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Witch Child (Witch Child, Bk 1)
Witch Child - Witch Child, Bk 1
Author: Celia Rees
The spellbinding diary of a teenage girl who escapes persecution as a witch--only to face new intolerance in a Puritan settlement. — Enter the world of young Mary Newbury, a world where simply being different can cost a person her life. Hidden until now in the pages of her diary, Mary's startling story begins in 1659, the yea...  more »
ISBN-13: 9780763618292
ISBN-10: 0763618292
Publication Date: 4/1/2002
Pages: 261
Reading Level: Young Adult
  • Currently 4/5 Stars.

4 stars, based on 120 ratings
Publisher: Candlewick
Book Type: Paperback
Other Versions: Hardcover, Audio Cassette, Audio CD
Members Wishing: 0
Reviews: Member | Amazon | Write a Review

Top Member Book Reviews

reviewed Witch Child (Witch Child, Bk 1) on + 53 more book reviews
Helpful Score: 3
This definetly reads like a "young adult" book but it doesn't talk to the reader. It's still better then those silly series books about high school girls trying to get dates that are usually geared toward younger readers.
reviewed Witch Child (Witch Child, Bk 1) on + 7 more book reviews
Helpful Score: 3
Found myself not wanting this to end and wanting to know where Mary ends up. You really find yourself feeling how oppressive it would've been to be slightly different and trying to live among the puritanical.
welshwytch avatar reviewed Witch Child (Witch Child, Bk 1) on + 89 more book reviews
Helpful Score: 2
During the witch hunts of the mid-1600s, many young Englishwomen died on the gallows, innocent victims of false or hysterical accusations of witchcraft. But what of those women who actually claimed the name "witch" as their own? In the pages of her secret journal, Mary Nuttall reveals what it is like to live in a climate of mistrust and piety in which differences are dangerous and rumors can kill, where she must hide her heritage as a healer and pagan. With a sure hand, she describes her beloved grandmother's trial and hanging as a witch, her own rescue by a mysterious noblewoman, and her eventual passage to the New World and the forest settlement of Beulah. There Mary falls under a curtain of suspicion when she willingly chooses to explore the dark woods shunned by the fearful colonists and makes friends with some of the spiritual native people. When several girls in the community begin to shriek and swoon, and the same minister who damned Mary's grandmother comes to search for signs of witchcraft, Mary is subjected to close and deadly scrutiny.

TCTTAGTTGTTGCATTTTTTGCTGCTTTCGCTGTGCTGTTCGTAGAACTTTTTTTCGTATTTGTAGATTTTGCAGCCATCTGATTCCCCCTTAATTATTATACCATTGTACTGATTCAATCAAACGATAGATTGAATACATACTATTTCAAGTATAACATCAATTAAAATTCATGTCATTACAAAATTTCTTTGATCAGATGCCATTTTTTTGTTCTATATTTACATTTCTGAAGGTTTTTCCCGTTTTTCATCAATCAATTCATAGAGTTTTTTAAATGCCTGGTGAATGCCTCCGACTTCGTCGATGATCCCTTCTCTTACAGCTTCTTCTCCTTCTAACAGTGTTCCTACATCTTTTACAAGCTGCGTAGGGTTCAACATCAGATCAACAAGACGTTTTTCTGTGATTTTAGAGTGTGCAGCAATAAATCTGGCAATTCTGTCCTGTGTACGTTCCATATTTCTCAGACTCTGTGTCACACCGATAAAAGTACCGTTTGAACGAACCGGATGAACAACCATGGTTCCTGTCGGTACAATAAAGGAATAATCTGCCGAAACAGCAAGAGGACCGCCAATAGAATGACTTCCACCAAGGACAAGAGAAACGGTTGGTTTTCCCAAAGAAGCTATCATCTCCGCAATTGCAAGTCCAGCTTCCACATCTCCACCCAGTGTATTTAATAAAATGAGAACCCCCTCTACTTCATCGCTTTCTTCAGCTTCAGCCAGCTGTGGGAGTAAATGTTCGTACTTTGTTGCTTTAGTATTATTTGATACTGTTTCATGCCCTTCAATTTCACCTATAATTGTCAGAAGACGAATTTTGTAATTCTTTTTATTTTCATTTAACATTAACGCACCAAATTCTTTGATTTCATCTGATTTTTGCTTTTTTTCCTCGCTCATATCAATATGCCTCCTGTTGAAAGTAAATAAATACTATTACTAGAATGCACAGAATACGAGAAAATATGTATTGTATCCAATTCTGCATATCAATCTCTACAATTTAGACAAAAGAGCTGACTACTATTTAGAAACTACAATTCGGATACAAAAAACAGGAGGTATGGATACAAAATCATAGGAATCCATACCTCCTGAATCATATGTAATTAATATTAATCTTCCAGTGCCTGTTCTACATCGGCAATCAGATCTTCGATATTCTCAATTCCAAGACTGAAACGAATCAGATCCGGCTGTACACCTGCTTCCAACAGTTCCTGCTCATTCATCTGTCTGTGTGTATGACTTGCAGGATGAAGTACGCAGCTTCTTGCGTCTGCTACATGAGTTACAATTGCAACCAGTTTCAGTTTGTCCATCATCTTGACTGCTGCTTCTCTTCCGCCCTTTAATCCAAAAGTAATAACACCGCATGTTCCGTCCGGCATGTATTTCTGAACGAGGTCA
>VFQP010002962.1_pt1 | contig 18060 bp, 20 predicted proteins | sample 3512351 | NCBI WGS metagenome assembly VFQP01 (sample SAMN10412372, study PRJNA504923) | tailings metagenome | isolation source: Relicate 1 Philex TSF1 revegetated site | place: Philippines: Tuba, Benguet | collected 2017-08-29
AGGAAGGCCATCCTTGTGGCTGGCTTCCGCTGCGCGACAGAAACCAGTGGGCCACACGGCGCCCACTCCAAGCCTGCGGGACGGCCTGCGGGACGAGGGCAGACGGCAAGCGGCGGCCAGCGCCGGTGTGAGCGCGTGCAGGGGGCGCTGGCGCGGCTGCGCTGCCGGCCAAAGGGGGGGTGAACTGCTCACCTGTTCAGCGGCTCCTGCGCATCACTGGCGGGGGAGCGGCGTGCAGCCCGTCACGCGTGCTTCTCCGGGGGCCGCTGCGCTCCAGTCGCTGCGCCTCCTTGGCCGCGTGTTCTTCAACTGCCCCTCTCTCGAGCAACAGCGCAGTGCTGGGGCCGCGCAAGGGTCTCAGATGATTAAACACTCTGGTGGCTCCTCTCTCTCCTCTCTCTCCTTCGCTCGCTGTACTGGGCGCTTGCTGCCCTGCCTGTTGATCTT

kiltedfaerie avatar reviewed Witch Child (Witch Child, Bk 1) on + 29 more book reviews
Helpful Score: 2
I enjoyed most of the book, but towards the end, it became bery reminiscent of Arthur Miller's The Crucible. I guess Rees figures that kids won't know Miller's works, and won't realize that she's almost plagerized another story.
GeniusJen avatar reviewed Witch Child (Witch Child, Bk 1) on + 5322 more book reviews
Helpful Score: 1
Reviewed by Allison Fraclose for